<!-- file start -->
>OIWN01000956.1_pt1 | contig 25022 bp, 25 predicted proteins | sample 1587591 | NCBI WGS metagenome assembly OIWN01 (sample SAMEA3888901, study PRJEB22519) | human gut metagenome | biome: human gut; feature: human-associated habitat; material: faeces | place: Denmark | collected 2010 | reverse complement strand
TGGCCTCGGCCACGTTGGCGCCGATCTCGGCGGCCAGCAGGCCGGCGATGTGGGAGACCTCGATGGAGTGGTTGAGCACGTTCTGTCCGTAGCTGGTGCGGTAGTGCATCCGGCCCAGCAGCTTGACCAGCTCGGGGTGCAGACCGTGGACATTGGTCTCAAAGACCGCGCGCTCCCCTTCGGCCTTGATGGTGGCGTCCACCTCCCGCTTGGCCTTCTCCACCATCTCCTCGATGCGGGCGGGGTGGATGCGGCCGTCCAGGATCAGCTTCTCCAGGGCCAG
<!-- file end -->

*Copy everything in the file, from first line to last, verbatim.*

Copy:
>OIWN01000956.1_pt1 | contig 25022 bp, 25 predicted proteins | sample 1587591 | NCBI WGS metagenome assembly OIWN01 (sample SAMEA3888901, study PRJEB22519) | human gut metagenome | biome: human gut; feature: human-associated habitat; material: faeces | place: Denmark | collected 2010 | reverse complement strand
TGGCCTCGGCCACGTTGGCGCCGATCTCGGCGGCCAGCAGGCCGGCGATGTGGGAGACCTCGATGGAGTGGTTGAGCACGTTCTGTCCGTAGCTGGTGCGGTAGTGCATCCGGCCCAGCAGCTTGACCAGCTCGGGGTGCAGACCGTGGACATTGGTCTCAAAGACCGCGCGCTCCCCTTCGGCCTTGATGGTGGCGTCCACCTCCCGCTTGGCCTTCTCCACCATCTCCTCGATGCGGGCGGGGTGGATGCGGCCGTCCAGGATCAGCTTCTCCAGGGCCAG